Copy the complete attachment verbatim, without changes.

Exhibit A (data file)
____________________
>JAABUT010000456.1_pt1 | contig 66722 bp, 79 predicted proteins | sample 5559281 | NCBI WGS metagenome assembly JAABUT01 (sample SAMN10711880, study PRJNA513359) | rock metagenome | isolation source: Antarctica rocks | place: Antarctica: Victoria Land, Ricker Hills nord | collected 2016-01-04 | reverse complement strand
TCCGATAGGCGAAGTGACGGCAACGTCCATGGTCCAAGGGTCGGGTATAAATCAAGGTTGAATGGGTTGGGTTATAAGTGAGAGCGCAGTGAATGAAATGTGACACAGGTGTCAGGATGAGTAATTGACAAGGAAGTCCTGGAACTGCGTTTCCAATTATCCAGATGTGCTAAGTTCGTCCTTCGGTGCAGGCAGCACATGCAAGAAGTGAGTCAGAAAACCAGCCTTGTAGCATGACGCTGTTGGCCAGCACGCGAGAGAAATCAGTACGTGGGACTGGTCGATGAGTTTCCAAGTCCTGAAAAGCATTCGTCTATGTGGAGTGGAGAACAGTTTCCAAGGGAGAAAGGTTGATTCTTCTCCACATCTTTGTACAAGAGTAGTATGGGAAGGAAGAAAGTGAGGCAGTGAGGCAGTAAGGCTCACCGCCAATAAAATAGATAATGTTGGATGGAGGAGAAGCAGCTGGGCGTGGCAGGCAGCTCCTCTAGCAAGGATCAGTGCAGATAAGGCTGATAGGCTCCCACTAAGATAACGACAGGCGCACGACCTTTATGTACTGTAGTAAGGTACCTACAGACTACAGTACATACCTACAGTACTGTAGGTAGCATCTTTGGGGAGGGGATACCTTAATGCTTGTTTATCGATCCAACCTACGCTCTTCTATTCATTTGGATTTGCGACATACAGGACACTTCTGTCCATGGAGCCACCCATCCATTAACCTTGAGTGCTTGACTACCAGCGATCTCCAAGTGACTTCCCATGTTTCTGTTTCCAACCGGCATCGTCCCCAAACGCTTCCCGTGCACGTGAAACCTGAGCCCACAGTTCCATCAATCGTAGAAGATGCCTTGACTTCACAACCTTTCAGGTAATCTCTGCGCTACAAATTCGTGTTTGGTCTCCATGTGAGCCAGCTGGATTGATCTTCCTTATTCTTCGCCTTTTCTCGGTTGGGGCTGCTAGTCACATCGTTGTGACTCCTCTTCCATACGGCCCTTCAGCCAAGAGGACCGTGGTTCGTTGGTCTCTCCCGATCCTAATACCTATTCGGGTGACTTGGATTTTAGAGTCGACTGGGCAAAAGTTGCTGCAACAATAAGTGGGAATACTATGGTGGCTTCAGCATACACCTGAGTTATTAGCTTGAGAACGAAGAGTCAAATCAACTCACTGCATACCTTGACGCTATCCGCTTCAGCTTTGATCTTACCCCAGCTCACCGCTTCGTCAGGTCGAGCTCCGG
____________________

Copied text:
>JAABUT010000456.1_pt1 | contig 66722 bp, 79 predicted proteins | sample 5559281 | NCBI WGS metagenome assembly JAABUT01 (sample SAMN10711880, study PRJNA513359) | rock metagenome | isolation source: Antarctica rocks | place: Antarctica: Victoria Land, Ricker Hills nord | collected 2016-01-04 | reverse complement strand
TCCGATAGGCGAAGTGACGGCAACGTCCATGGTCCAAGGGTCGGGTATAAATCAAGGTTGAATGGGTTGGGTTATAAGTGAGAGCGCAGTGAATGAAATGTGACACAGGTGTCAGGATGAGTAATTGACAAGGAAGTCCTGGAACTGCGTTTCCAATTATCCAGATGTGCTAAGTTCGTCCTTCGGTGCAGGCAGCACATGCAAGAAGTGAGTCAGAAAACCAGCCTTGTAGCATGACGCTGTTGGCCAGCACGCGAGAGAAATCAGTACGTGGGACTGGTCGATGAGTTTCCAAGTCCTGAAAAGCATTCGTCTATGTGGAGTGGAGAACAGTTTCCAAGGGAGAAAGGTTGATTCTTCTCCACATCTTTGTACAAGAGTAGTATGGGAAGGAAGAAAGTGAGGCAGTGAGGCAGTAAGGCTCACCGCCAATAAAATAGATAATGTTGGATGGAGGAGAAGCAGCTGGGCGTGGCAGGCAGCTCCTCTAGCAAGGATCAGTGCAGATAAGGCTGATAGGCTCCCACTAAGATAACGACAGGCGCACGACCTTTATGTACTGTAGTAAGGTACCTACAGACTACAGTACATACCTACAGTACTGTAGGTAGCATCTTTGGGGAGGGGATACCTTAATGCTTGTTTATCGATCCAACCTACGCTCTTCTATTCATTTGGATTTGCGACATACAGGACACTTCTGTCCATGGAGCCACCCATCCATTAACCTTGAGTGCTTGACTACCAGCGATCTCCAAGTGACTTCCCATGTTTCTGTTTCCAACCGGCATCGTCCCCAAACGCTTCCCGTGCACGTGAAACCTGAGCCCACAGTTCCATCAATCGTAGAAGATGCCTTGACTTCACAACCTTTCAGGTAATCTCTGCGCTACAAATTCGTGTTTGGTCTCCATGTGAGCCAGCTGGATTGATCTTCCTTATTCTTCGCCTTTTCTCGGTTGGGGCTGCTAGTCACATCGTTGTGACTCCTCTTCCATACGGCCCTTCAGCCAAGAGGACCGTGGTTCGTTGGTCTCTCCCGATCCTAATACCTATTCGGGTGACTTGGATTTTAGAGTCGACTGGGCAAAAGTTGCTGCAACAATAAGTGGGAATACTATGGTGGCTTCAGCATACACCTGAGTTATTAGCTTGAGAACGAAGAGTCAAATCAACTCACTGCATACCTTGACGCTATCCGCTTCAGCTTTGATCTTACCCCAGCTCACCGCTTCGTCAGGTCGAGCTCCGG